The Eurovision Song Contest in Düsseldorf

When I was studying in Birmingham, there was always a rumour going around that if the UK ever won the Eurovision Song Contest, the city would be the host for the following year.

Of course, the UK never did win during those years, but I had hardly moved to Germany when Katrina and the Waves did indeed bring the contest to Birmingham, and I had to watch it with a German commentary.

So when Germany won the contest last year I was rather hoping that Frankfurt would get be on the shortlist of contenders for the 2011 competition. As we now know, the final is being held tomorrow in Düsseldorf and I will not be there for a couple of reasons, one of which being that the tickets sold out within hours of going on sale.  With a previously agreed appointment on the same day, I didn’t stand a chance.

Which does not mean, that I will not be following the event on the television and making up my mind who I would like to win, but whereas until a few years ago I would listen to the songs in advance and get to know them, now I watch and listen to them on the night for the first time before making my decision.

Of course, the German song is usually played on the radio during the weeks leading up to the concert and the artist is on a a variety of chat shows.  Some of these are more memorable than others, with “Guido hat euch lieb” (1998) and “Wadda hadda dudda da” (2000) being two that I remember particularly well.  By coincidence the writer of both those songs is Stefan Raab, one of this year’s hosts.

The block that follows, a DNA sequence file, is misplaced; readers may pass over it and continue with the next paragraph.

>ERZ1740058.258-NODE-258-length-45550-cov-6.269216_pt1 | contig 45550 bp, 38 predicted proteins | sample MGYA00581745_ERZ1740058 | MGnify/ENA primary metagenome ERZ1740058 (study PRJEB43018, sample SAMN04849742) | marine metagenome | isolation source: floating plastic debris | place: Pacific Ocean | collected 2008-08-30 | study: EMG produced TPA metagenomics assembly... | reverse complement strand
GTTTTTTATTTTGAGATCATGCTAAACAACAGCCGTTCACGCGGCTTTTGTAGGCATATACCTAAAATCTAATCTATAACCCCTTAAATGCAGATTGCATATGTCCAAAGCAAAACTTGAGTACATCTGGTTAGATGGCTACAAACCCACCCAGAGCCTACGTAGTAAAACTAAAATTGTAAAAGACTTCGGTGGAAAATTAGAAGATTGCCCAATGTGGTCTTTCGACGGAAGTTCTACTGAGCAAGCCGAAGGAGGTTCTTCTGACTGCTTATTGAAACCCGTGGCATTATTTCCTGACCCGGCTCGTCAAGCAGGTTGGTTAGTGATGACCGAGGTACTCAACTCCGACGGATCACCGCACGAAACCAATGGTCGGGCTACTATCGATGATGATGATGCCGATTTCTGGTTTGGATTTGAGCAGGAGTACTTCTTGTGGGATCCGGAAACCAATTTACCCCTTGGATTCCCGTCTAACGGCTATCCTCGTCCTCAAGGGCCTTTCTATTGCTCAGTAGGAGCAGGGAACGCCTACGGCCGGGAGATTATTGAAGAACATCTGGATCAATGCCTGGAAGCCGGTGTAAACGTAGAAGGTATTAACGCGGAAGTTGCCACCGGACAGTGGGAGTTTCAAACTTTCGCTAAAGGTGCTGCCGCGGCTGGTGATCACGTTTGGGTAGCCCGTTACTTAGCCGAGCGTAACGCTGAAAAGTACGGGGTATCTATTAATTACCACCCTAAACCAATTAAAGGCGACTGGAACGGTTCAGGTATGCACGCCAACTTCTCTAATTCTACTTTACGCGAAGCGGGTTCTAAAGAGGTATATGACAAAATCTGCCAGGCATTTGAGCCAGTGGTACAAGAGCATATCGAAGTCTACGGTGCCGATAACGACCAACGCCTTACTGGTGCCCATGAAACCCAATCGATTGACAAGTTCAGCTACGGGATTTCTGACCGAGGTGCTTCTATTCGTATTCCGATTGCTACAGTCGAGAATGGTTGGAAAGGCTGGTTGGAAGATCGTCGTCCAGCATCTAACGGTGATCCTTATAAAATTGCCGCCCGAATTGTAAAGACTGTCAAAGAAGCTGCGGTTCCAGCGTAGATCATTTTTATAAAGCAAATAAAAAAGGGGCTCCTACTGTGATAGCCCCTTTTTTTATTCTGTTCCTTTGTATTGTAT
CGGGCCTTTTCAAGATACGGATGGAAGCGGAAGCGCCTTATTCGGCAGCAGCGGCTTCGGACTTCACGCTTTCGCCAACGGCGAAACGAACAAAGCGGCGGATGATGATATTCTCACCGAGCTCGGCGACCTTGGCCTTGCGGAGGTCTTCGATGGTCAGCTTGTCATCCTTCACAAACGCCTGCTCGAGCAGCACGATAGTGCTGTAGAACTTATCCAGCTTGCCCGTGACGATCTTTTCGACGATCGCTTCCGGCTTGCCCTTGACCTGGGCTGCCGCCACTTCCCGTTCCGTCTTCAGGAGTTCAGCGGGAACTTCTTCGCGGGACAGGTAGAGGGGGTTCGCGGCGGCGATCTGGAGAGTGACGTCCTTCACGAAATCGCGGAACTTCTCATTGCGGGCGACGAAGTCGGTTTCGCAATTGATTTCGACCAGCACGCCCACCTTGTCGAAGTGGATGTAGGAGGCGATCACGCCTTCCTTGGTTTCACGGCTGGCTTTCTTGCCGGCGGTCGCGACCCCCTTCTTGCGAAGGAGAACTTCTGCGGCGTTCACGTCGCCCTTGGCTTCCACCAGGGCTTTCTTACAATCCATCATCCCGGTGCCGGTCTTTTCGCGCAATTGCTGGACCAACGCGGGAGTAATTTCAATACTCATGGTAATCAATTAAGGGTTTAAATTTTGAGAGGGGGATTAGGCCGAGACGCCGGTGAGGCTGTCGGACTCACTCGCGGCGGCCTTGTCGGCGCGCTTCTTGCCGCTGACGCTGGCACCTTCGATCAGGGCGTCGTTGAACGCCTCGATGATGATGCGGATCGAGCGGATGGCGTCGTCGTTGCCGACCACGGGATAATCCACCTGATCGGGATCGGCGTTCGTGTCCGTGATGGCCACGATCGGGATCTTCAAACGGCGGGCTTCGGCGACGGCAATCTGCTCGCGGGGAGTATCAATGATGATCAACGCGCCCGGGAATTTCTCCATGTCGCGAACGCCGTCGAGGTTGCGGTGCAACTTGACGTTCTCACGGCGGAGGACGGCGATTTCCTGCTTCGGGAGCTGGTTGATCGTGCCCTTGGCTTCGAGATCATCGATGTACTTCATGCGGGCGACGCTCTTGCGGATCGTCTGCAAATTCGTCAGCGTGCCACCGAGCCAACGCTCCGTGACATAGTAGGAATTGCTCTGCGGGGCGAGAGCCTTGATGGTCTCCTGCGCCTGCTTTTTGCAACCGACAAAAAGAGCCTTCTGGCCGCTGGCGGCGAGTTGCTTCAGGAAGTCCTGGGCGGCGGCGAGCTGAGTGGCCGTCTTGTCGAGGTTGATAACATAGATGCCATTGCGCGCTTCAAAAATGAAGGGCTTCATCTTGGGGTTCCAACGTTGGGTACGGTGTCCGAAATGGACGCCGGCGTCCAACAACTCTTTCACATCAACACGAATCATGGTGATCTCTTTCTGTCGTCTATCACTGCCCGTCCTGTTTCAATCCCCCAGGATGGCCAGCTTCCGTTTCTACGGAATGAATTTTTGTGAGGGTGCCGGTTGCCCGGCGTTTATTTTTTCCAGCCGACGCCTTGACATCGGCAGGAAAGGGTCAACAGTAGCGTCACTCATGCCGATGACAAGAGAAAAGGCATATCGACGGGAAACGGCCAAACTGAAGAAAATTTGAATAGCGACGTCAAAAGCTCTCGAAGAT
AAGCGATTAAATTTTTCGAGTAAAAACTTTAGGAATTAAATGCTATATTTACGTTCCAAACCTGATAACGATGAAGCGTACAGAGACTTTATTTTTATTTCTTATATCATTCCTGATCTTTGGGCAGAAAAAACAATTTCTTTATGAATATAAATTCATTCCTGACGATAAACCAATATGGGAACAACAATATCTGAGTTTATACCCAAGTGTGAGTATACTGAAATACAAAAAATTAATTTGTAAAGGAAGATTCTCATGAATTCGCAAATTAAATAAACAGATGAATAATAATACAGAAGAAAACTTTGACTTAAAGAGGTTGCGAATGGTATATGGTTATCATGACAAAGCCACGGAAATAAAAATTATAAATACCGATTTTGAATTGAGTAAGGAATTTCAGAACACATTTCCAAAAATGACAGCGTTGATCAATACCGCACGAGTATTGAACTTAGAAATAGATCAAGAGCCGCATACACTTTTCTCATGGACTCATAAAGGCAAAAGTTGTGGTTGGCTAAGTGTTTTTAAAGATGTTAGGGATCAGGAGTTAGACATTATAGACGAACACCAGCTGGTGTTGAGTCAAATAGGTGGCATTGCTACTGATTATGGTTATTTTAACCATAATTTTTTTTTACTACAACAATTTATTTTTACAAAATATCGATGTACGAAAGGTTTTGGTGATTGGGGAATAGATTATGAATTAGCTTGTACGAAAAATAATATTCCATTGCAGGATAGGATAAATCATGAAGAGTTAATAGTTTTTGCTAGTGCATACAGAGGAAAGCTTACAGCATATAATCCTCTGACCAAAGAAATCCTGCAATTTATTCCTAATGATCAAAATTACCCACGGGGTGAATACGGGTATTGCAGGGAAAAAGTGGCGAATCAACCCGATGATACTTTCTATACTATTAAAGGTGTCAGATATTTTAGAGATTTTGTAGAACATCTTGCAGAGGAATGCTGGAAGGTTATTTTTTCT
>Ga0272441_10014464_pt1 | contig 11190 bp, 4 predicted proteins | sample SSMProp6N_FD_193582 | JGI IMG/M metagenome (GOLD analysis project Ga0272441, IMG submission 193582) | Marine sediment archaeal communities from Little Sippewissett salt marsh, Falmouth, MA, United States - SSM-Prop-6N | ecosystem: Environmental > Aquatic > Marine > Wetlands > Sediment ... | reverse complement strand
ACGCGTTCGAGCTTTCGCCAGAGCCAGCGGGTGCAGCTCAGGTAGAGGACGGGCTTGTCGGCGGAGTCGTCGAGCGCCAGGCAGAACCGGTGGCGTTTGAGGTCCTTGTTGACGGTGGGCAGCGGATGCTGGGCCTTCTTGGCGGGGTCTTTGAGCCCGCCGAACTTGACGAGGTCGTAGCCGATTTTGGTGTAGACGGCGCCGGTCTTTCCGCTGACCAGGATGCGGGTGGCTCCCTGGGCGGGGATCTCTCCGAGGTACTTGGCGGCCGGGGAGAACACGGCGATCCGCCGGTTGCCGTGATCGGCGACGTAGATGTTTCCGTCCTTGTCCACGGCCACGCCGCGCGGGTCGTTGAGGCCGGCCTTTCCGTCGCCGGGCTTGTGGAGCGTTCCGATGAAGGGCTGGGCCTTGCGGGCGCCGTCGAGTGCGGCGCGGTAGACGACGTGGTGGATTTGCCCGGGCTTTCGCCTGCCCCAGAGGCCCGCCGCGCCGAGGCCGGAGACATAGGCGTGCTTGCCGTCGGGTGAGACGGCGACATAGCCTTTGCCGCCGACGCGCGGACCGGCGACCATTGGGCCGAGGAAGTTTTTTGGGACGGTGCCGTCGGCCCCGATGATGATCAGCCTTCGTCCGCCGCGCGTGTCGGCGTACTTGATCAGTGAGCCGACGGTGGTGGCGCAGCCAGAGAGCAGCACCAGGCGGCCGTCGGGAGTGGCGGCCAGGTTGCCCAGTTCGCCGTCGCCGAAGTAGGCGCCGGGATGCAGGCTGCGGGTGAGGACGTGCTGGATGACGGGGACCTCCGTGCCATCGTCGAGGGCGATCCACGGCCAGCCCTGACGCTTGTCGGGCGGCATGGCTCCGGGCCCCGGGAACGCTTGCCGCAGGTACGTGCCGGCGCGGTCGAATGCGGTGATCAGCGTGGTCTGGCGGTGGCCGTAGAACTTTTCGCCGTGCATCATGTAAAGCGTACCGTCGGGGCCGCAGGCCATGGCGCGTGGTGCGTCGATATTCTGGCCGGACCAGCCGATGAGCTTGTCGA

Yet unless I’ve missed something, the hype around Eurovision (also called the “Grand Prix” in Germany) has just not been there this year.  Admittedly I am not in Düsseldorf, but other than conversations about whether people I know will  be watching and what we’ve heard about the linguistic capabilities of the hosts, I can’t say that it’s been a major topic.

I always got the impression, then when the Song Contest came to town, the whole country got excited, a bit like a major sporting event.  But it hasn’t been that way in my opinion.  Maybe we’re too tied up with preparations for the Hessentag here and have other things on our minds, but I think the hype was bigger last year when Lena actually won.

And since Germany has only won twice in the entire history of the contest, I guess I may have to wait for it to happen again and a chance to see the final live.

Tomorrow I shall be watching it with millions of others on the television, but at least I won’t need to look for a parking space.



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About Graham

Graham Tappenden is a British ex-pat who first came to Germany as a placement student in 1993, returning in 1995 to live there permanently. He has been writing for since 2006. When not writing blog posts or freelancing for the Oberurseler Woche and other publications he works as a self-employed IT consultant solving computer problems and designing websites. In 2016 he gained German citizenship.

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